Almost a quarter of middle-aged women report their quality
of sleep is less than good, according to a new study.
Sleep problems were tied to poor quality of life, chronic
illness and medication use, researchers found.
The new study adds to earlier research by looking at common
sleep problems among women before they hit menopause, according to Dr Päivi
She led the study at the University of Turku in
Finland. "Typically we think that these are problems of menopause and thus
menopause is the reason for everything," Polo told Reuters Health.
"Then we try to treat all menopausal insomnia symptoms
with hormone replacement therapy... but because in some women the sleep
problems are already evident before the menopause, the HRT may not alleviate
all sleep problems and we physicians are wondering what to do next. After
menopause, hot flashes and night sweats increase sleep problems," she said.
Sleep troubles not new
Polo and her colleagues surveyed 850 mothers about their
sleep when they were 42 years old, on average. One third had a chronic illness,
like diabetes or heart disease, and 28% were on regular medication.
Women most often reported waking up frequently at night. 60%
of them had that problem at least once a week.16% of women reported having difficulty falling asleep and
20% said they woke up too early in the morning on a weekly basis. Morning sleepiness
was reported by 42% and daytime sleepiness by 32%.
Sleep troubles are not new for people of any age, but they
do seem to be a bit more common among women. Hormonal changes related to
menstrual cycles or menopause may be partly to blame, the authors write in
Occasional alcohol drinking was tied to better sleep quality
and less falling asleep at work, they found. But women's weight and physical
activity levels were not linked to sleep problems.
That might be because most women in the study were in the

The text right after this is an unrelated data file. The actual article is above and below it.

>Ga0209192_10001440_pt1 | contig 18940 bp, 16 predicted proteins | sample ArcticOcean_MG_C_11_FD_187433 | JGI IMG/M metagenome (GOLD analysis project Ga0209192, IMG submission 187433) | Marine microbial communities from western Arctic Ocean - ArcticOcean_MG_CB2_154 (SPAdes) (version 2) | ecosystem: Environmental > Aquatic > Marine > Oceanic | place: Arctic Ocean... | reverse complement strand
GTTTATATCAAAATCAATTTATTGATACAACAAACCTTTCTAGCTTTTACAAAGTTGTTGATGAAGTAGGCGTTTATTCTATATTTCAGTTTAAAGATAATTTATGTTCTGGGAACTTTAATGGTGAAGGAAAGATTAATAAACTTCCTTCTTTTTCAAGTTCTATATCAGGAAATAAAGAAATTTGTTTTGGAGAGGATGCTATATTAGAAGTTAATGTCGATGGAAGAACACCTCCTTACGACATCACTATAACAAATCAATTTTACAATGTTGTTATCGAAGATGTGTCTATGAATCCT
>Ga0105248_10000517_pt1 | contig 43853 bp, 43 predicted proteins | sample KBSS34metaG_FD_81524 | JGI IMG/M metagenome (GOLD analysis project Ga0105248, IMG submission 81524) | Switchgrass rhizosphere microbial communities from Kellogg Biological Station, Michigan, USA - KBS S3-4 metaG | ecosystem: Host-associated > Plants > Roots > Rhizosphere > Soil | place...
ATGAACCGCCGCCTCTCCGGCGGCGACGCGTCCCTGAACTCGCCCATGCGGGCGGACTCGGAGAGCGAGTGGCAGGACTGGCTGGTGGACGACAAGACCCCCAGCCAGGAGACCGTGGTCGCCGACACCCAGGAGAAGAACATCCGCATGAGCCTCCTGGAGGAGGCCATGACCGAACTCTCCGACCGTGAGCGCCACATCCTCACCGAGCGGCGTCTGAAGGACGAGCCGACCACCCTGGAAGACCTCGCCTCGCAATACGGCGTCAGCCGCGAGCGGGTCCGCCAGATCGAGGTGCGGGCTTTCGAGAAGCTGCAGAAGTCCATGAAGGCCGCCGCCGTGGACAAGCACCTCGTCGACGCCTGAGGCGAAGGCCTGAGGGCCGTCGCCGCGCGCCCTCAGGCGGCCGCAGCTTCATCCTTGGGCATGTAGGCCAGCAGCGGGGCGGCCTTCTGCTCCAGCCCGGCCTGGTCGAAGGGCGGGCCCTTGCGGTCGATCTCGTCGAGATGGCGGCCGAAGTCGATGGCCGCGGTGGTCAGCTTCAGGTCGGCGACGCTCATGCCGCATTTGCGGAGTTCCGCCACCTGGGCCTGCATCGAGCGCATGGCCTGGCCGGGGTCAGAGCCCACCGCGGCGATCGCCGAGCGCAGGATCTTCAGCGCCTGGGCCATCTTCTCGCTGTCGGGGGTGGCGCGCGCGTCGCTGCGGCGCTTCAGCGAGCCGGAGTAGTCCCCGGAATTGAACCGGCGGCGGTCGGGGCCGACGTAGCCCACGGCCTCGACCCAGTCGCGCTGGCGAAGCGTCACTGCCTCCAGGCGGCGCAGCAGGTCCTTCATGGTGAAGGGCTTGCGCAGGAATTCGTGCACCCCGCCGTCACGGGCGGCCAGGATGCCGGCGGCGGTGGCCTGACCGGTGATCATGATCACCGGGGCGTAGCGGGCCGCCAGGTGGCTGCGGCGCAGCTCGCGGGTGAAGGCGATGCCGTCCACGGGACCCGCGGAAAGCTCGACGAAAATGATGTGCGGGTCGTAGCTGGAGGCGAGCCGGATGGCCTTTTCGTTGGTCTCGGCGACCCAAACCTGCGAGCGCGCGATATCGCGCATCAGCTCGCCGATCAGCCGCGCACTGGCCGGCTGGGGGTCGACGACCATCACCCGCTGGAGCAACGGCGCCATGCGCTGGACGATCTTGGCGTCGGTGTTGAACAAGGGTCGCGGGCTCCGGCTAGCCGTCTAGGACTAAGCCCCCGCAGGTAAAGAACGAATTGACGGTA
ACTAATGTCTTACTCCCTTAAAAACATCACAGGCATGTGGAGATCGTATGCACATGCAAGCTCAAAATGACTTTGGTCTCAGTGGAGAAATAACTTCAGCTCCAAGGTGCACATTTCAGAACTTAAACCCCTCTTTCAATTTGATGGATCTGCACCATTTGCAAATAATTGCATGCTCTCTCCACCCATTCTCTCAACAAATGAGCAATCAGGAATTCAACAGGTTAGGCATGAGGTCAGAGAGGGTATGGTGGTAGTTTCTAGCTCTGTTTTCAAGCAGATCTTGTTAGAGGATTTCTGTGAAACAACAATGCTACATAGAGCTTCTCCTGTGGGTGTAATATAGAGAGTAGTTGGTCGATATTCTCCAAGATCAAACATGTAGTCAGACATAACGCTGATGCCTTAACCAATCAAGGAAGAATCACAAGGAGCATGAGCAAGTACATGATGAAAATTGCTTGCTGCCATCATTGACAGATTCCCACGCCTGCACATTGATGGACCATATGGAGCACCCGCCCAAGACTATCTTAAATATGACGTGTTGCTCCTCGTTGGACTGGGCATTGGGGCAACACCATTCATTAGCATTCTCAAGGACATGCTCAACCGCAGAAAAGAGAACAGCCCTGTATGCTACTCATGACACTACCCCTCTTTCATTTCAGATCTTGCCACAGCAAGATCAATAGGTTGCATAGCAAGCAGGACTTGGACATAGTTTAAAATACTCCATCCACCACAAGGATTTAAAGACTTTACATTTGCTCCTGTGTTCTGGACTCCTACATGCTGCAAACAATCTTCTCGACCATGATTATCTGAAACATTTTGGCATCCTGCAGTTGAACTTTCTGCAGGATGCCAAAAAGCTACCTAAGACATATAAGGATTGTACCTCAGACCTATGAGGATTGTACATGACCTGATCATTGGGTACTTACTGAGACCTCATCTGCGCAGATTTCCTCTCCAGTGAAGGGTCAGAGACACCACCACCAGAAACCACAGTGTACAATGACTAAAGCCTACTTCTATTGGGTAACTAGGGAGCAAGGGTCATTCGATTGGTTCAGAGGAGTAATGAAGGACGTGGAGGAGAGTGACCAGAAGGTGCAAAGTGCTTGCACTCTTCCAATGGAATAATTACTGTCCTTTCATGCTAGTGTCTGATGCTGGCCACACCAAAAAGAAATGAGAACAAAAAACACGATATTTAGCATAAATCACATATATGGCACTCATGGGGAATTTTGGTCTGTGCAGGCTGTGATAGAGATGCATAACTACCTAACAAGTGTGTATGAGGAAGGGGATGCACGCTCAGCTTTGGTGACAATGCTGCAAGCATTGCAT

normal range for body size, Polo said.
Other studies have tied obesity to sleep problems like sleep
"There is likely a bidirectional association such that
obesity may induce poor sleep, and short sleep may induce weight gain and
subsequent obesity," Dr Helen Driver, who researches sleep at Queen's
University in Kingston, Ontario, Canada, said.
"The study was not designed to assess much detail about
the relationship between physical activity and sleep, which is a complex
interaction depending on factors such as physical fitness, aerobic capacity,
exercise type (aerobic, non-aerobic, stretching) and timing," Driver told
Reuters Health in an email.
All sleep problems can affect daytime tiredness, work
performance and quality of life, Driver said.
Women tend to get about seven hours of sleep each night
during the week, but sleep needs are unique to individuals, she
said. "Sleep is so crucial, since we sleep one third of our life and it
affects so much of our health," Polo said.
Sleep problems can be a symptom of a disease or mental
state, which doctors should keep in mind, she said.
Women having sleep problems should talk to their doctor and
be sure to note any potential sleep-related side effects of medications,
researchers said. "A good start is to keep a sleep diary and note any
patterns or symptoms such as snoring, restlessness, morning headache," Driver
said. "If there is concern, ask your family physician for a referral to a
sleep centre for an assessment by a qualified sleep specialist."
(Picture: Woman sleeping from Shutterstock)